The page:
Thursday, November 04, 2010

Free-Market Fundamentalists against FairTrade

It's funny how the news often comes in matched pairs. Today, the BBC apologises to Band Aid for reporting wrongly that Band Aid money was diverted into military use. Today also there is a report from a free-market think group that Fair Trade is not much good.

First, the BBC. Band Aid, and the aid movement generally, took a knock to its reputation from the BBC report which implanted the idea that Band Aid money went to insurgent groups. Clearly the apology, as is the way with these things, had less impact on the public mind than the original report. Restorative justice demands that the BBC should run a few documentaries on the work of Band Aid in order to make reparations. I hope Bob Geldof will press for this.

Now, FairTrade. The report came from the Institute for Economic Affairs. It is their second pop at FairTrade, the first being in 2007. The Guardian report, by Simon Bowers, does go as far as to mention that they are a free-market think tank. But the damage is done by the headlines:
Guardian "Fairtrade Foundation accused of failing coffee farmers". 
Mail: "Unfair trade: Ethical food ‘is not lifting Third World farmers out of poverty’"
Telegraph: "Fair Trade does not help the poorest, report says"

FairTrade carry a rebuttal here. 
Noteworthy is the fact that the$1570 registration cost, widely reported in the newspapers, relates to groups of 50 farmers, not to each individual farmer. 

They also rebut the suggestion that only middle income countries benefit. FairTrade says "We work with raisin farmers in Afghanistan, coffee growers in the Democratic Republic of Congo, Rwanda, Ethiopia and Tanzania and cocoa farmers in Cote d’Ivoire to name just a few."

In fact, the IEA report is not totally critical, much as they would like to be. They say:
  • Fair Trade brings certain benefits to producers, such as guaranteed prices, a social premium and the enforcement of particular labour conditions.
  • Criticisms of Fair Trade are also exaggerated. At its current
    level of penetration it is likely to do little harm in terms of
    distorting markets.
Deep in the report are references to slave labour, (excluded by FairTrade, obvs). They complain about exclusion of child labour: "A prohibition on child labour may be damaging for families – and also for children who may be forced into other dangerous occupations." 

In the end, free-marketeers are ideologues and fundamentalists, steadfast believers in the dogma that the free market delivers the best of all possible worlds, despite all the evidence to the contrary.

What I find interesting is that free-marketeers are often also Christian fundamentalists, who believe in Original Sin. The question for them is this:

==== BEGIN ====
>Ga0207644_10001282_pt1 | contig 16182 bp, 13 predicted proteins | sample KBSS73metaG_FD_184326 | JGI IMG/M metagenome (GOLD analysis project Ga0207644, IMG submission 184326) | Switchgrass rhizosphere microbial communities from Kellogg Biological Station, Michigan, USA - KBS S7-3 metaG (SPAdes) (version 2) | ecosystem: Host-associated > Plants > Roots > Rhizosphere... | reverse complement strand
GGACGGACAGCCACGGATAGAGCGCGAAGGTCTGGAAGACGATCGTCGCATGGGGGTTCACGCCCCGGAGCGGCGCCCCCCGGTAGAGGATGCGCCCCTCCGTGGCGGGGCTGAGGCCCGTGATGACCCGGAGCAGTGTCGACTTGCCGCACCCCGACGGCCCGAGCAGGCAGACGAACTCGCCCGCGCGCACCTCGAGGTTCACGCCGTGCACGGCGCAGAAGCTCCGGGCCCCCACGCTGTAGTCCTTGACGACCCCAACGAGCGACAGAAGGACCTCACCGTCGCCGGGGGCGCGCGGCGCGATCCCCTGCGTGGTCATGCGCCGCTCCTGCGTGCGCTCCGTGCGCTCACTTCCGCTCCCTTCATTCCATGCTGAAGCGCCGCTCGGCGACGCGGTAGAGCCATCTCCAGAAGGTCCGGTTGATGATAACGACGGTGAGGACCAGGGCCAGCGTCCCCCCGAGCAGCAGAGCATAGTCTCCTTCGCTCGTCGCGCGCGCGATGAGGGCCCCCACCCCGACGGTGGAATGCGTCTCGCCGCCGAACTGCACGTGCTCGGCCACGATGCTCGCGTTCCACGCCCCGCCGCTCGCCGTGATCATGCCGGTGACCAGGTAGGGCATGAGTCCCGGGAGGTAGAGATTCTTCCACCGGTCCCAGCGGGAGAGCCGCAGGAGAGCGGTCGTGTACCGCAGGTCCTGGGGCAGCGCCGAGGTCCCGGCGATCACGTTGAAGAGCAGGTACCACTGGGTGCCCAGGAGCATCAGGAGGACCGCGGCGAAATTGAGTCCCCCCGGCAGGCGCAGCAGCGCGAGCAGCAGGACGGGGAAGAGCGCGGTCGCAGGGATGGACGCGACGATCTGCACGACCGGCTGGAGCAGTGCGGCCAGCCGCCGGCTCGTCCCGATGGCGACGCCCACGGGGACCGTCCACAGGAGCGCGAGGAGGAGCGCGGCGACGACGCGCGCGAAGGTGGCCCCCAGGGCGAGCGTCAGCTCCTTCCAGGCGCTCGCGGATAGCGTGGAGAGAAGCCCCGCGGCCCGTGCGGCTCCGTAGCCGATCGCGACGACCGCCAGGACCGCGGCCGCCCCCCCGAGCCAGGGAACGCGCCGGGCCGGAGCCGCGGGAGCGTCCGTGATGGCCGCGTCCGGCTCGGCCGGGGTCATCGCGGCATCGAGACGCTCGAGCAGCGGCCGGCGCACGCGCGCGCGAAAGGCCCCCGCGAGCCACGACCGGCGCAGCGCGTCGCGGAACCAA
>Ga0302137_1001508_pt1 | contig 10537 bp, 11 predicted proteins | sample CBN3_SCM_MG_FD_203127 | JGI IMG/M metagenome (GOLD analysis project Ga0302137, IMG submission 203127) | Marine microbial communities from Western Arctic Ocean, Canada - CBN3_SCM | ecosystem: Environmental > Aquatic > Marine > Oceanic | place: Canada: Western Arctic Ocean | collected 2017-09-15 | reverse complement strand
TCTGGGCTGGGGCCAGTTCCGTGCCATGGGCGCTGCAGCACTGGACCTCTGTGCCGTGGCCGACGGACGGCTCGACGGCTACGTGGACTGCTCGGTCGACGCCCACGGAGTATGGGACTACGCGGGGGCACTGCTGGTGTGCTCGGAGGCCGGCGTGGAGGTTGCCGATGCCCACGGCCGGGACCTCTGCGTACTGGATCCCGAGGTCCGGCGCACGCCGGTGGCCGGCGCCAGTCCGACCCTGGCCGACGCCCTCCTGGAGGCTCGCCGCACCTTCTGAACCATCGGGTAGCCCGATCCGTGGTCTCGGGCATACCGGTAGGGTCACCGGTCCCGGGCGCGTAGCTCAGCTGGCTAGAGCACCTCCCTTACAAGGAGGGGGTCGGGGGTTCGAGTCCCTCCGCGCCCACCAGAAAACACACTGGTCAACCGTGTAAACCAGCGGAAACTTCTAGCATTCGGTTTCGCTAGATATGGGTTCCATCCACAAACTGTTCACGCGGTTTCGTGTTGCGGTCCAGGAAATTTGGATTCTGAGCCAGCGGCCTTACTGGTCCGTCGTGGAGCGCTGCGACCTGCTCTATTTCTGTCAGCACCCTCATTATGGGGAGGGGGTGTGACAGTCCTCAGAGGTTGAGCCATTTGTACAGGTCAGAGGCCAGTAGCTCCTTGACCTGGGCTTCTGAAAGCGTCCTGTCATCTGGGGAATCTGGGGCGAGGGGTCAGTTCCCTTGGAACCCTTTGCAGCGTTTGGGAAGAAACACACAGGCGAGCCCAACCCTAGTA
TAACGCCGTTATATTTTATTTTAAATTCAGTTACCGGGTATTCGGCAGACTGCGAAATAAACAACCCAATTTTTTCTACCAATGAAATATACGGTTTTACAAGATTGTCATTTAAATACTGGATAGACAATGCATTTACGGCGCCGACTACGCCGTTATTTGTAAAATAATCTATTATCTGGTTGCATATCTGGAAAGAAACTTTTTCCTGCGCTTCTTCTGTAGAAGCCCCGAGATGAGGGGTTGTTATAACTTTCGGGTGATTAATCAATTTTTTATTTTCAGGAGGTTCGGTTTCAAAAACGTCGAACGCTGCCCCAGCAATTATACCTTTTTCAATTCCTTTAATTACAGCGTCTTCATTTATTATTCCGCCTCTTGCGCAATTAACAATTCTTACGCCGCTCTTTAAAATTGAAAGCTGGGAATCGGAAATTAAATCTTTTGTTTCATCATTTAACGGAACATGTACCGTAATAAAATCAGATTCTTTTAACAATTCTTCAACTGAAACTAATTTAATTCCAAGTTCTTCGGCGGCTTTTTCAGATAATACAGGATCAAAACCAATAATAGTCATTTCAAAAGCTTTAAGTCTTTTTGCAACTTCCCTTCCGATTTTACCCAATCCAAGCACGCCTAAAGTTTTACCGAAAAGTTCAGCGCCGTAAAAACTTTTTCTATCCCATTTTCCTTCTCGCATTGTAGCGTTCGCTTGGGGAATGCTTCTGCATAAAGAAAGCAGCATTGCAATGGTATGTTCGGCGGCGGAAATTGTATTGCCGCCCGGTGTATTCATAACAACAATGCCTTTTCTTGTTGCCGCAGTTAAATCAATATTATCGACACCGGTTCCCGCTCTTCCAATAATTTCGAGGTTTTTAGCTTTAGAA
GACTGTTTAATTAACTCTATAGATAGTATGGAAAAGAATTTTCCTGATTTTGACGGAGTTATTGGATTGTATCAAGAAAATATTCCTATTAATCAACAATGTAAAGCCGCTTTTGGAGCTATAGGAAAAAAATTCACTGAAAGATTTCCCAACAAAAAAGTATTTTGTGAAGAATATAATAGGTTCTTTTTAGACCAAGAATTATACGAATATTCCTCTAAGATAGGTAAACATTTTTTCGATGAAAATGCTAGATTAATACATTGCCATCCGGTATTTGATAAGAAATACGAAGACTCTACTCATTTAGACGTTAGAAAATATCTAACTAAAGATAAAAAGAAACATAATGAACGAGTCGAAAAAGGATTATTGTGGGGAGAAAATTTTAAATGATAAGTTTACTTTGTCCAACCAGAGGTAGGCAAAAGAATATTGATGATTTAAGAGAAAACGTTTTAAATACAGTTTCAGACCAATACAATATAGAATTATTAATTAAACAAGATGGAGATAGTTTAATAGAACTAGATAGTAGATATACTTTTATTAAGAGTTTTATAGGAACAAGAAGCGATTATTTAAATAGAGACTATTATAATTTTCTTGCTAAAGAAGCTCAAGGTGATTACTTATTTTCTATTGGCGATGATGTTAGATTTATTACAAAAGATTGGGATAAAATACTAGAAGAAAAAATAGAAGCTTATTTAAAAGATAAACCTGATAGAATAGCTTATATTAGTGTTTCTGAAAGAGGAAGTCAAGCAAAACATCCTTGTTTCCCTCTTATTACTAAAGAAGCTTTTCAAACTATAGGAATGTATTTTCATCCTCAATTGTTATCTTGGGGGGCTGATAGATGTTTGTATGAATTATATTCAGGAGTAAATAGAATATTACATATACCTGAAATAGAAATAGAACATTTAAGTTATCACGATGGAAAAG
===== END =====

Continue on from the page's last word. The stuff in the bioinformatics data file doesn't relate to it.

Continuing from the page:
How come that sinful men, competing against each other for money, the love of which is the root of all evil, produces the best of all possible worlds?

The damage has been done. The headlines are out there, and the mainstream media will not dig deeper into the issue, because the mainstream media deals in impressions, not facts.


Ethics Girls said...

I also get frustrated with these kind of easy knocks on fairtrade. Having worked in fairtrade for quite awhile, I do think that Fairtrade could do better to defend itself. At the beginning it set off with a simple message that really worked for consumers - a premium price, going to benefit the farmers. So now that is continually how Fairtrade gets knocked, and when you do get into the margins / prices in a simple way then its really difficult to justify the benefits of Fairtrade in a quite & simple way.
I do wonder why no one really bangs home the message of the direct & long term trading relations, the producer developement support to upskil the farmers and that its a system that works with farmer coops & associations. When you meet the farmers, they say its the trading relationships that are number one in the benefits chart for them. Plus the most important thing about Fairtrade is where it starts - its starts with the Farmer - the pricing, the product all begin with the farmers. Conventional trade starts at the other end with the price & profit margin for the brand / company. The difference is significant. If we could move to this kind of debate then Fairtrade stands out for its continual intent to develop and improve. Its never said it has all the answers. Me - i will keep putting these ideas across in the forums, but I do find that I have been doing this for awhile now and we don't seem to be moving on..

DocRichard said...

Hi Girls
Thanks for that. We have to be resigned to this kind of knocking from the free-marketeers, because they feel threatened by anything that smacks 9to them) of a license for corporations to do whatever they bloody well choose. Unfortunately, they hold 9/10ths of the media in the palm of their hands, which means that our neighbours are brainwashed with a steady drip-drip of misinformation.